Kazaa parent Sharman Networks' battle with the music industry may finally come to trial in November, the Australian court cautiously ruled this week.
Sharman and representatives of Music Industry Piracy Investigations (MIPI), the Australian music industry's anti-piracy taskforce, returned to Justice Murray Wilcox's courtroom yesterday.
Judge Wilcox pencilled in a 29 November 2004 trial date, with discovery to be completed by October, after Sharman lawyer Robert Ellicott argued against an earlier discovery deadline of 13 August.
Ellicott also claimed that evidence seized from Sharman's premises may not be admissible, arguing that the raids undertaken by MIPI were in breach of Australia's Telecommunications Act.
The raids took place on 6 February 2004, and targeted Sharman's HQ and company executives' homes and a number of other Internet firms. MIPI had been granted Anton Piller orders authorising the raids, which were conducted to retrieve evidence of copyright infringement.
An Anton Pillar Order is a search and seize order, used in Australia and the UK, giving one party in a legal dispute the right to enter premises and search for evidence. The application is made without the knowledge of the party who is to be searched - the judge must be satisfied that material concerning the case would be destroyed unless secrecy was maintained.
Since Sharman's Anton Pillar raids, lawyers have attempted to have the orders deemed inappropriate and thus have the evidence seized thrown out of court. Judge Wilcox has allowed the orders to stand - Sharman is appealing against his ruling - but agreed that the evidence obtained should be sifted to remove any material nor pertinent to the terms of the order.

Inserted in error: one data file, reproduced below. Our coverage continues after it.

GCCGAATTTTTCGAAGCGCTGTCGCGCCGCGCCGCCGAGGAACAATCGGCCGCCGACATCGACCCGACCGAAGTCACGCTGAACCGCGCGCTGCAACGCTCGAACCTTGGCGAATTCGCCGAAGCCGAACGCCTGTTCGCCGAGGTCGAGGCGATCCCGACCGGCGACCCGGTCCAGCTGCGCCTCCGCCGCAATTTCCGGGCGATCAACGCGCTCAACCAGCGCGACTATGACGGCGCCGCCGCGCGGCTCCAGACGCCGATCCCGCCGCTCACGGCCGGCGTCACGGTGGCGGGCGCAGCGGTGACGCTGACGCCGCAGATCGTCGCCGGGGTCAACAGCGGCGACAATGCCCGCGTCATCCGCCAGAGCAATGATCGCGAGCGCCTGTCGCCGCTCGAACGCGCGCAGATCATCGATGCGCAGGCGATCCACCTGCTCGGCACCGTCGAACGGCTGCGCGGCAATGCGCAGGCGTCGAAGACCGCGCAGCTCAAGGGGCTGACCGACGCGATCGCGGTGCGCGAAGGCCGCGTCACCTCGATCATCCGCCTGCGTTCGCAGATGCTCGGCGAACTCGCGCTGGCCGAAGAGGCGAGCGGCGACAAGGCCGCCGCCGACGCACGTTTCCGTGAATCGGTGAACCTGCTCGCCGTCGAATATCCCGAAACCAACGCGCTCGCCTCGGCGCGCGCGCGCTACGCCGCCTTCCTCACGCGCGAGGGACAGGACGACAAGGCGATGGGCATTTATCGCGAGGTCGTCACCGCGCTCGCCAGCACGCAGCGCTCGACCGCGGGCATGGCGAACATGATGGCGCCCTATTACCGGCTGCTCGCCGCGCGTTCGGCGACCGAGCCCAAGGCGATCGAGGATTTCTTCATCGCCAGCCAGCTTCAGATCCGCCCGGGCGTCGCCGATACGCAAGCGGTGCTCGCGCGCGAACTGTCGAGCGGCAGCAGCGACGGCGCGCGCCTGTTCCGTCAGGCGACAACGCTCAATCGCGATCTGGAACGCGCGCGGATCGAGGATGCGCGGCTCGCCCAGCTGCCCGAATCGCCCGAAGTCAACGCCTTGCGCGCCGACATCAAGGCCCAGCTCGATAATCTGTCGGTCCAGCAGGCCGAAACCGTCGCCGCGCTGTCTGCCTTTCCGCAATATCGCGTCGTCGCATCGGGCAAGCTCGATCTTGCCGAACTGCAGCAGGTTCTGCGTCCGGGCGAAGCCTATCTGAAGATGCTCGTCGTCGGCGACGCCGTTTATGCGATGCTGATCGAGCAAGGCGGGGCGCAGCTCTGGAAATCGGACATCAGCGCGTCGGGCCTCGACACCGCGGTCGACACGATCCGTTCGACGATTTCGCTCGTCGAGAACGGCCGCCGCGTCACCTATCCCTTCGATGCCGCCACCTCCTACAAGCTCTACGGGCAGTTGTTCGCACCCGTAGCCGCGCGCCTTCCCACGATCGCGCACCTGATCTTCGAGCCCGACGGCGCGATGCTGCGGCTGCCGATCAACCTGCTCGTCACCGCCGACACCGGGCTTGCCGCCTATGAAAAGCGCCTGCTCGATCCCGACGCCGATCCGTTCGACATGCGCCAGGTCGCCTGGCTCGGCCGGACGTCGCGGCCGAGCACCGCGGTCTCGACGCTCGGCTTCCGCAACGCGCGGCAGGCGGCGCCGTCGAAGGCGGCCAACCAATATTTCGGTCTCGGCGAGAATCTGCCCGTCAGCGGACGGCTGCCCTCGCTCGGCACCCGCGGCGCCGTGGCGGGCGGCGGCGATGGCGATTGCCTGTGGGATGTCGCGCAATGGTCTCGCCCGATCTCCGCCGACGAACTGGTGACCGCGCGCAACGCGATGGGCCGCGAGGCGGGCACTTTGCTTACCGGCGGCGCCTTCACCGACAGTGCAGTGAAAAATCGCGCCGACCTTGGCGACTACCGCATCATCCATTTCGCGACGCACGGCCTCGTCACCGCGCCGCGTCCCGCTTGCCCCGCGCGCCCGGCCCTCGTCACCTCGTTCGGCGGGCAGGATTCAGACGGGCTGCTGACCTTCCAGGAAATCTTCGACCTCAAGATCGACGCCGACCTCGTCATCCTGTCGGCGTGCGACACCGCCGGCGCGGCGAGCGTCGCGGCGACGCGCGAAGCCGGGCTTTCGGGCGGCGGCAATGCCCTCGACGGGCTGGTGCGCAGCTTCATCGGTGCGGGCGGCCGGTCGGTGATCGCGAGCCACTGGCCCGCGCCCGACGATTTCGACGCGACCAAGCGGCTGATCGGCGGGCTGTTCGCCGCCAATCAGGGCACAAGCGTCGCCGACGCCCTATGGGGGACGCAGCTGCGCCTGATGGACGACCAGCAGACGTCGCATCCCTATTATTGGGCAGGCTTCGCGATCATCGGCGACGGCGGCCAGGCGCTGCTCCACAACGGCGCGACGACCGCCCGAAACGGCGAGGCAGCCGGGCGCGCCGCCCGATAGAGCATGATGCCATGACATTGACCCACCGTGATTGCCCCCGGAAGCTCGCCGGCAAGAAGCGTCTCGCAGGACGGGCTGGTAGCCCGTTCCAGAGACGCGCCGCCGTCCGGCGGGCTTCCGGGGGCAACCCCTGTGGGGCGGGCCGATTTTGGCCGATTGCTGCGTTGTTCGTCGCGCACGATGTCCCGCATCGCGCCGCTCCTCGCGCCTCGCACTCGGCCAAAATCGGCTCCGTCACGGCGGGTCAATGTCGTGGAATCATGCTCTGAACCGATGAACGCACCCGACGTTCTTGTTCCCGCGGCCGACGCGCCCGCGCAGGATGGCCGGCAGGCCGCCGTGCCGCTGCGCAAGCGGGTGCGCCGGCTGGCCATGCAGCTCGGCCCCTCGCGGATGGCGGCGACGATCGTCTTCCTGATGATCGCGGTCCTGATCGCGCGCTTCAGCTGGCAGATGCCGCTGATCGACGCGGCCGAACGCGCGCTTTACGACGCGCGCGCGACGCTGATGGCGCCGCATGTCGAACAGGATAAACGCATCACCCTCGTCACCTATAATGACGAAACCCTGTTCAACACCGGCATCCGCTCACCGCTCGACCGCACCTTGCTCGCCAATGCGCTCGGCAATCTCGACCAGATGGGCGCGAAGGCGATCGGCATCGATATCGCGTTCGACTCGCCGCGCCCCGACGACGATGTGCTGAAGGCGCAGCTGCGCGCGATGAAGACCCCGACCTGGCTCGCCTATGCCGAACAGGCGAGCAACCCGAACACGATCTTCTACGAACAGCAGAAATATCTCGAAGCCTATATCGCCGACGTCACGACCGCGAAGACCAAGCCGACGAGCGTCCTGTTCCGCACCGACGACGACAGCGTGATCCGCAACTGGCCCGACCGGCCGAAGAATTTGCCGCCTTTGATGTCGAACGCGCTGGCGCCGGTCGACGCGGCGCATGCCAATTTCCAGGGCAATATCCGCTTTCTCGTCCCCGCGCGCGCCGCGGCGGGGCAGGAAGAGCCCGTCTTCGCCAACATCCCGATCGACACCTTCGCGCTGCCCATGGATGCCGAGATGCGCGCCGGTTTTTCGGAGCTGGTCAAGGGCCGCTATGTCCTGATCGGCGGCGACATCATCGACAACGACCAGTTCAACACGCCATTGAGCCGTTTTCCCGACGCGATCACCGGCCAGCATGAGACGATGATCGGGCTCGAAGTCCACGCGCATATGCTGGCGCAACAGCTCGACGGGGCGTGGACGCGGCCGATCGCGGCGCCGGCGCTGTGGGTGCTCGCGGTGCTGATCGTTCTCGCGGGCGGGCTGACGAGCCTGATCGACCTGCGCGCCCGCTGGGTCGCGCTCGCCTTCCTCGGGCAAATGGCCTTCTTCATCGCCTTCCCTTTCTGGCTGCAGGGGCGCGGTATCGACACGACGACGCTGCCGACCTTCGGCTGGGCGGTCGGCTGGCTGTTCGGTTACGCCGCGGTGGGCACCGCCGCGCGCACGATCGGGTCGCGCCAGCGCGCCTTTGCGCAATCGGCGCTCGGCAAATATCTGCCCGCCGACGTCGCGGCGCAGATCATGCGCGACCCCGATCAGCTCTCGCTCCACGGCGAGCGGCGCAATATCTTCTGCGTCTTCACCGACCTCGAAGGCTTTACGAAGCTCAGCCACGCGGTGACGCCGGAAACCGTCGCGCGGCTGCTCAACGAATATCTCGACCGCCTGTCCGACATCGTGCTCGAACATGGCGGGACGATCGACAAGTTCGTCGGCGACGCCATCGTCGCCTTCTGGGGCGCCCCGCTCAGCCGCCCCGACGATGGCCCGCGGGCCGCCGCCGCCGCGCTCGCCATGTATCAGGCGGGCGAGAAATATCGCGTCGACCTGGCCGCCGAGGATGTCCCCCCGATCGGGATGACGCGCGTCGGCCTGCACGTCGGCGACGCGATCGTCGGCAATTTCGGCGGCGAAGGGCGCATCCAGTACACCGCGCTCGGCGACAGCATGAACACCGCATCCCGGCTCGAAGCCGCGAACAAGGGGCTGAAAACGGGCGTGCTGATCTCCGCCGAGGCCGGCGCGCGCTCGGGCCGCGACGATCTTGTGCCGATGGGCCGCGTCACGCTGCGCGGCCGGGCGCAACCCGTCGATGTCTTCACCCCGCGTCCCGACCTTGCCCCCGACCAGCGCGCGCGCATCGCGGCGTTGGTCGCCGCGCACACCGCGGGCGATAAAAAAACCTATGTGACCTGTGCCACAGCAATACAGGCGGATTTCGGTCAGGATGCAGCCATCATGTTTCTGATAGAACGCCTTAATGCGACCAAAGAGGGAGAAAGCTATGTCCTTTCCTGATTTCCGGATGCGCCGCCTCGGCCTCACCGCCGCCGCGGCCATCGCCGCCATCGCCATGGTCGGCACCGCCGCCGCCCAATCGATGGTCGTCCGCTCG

The parties have not agreed a procedure by which this review should be conducted, and this has continued to hold up the case since March this year.
Sharman wants to delay the case. It hopes that the US movie industry's appeal against a 2003 District Court ruling that liberates P2P networks from the acts of their users.
Indeed, Judge Wilcox dubbed Ellicott's latest argument as a "distraction". Ellicott maintained that during the raid, MIPI had breached the Telecommunications Act, which forbids the interception of a "communication" passing through a telecoms system. MIPI infringed the Act by taking "communications" from Sharman's routers before they were relayed to the company's computers, and it did so without making Sharman aware of the fact, he submitted.
Wilcox dismissed the argument, due to a lack of appropriate evidence and ruled the Ellicott's motion to have the Anton Piller evidence rejected to be unnecessary.
MIPI and Sharman must return to court on 16 July to report on the progress of their negotiations over how each should be granted access to the seized material. If no clear review procedure is in place, the trial could be delayed even further. ®
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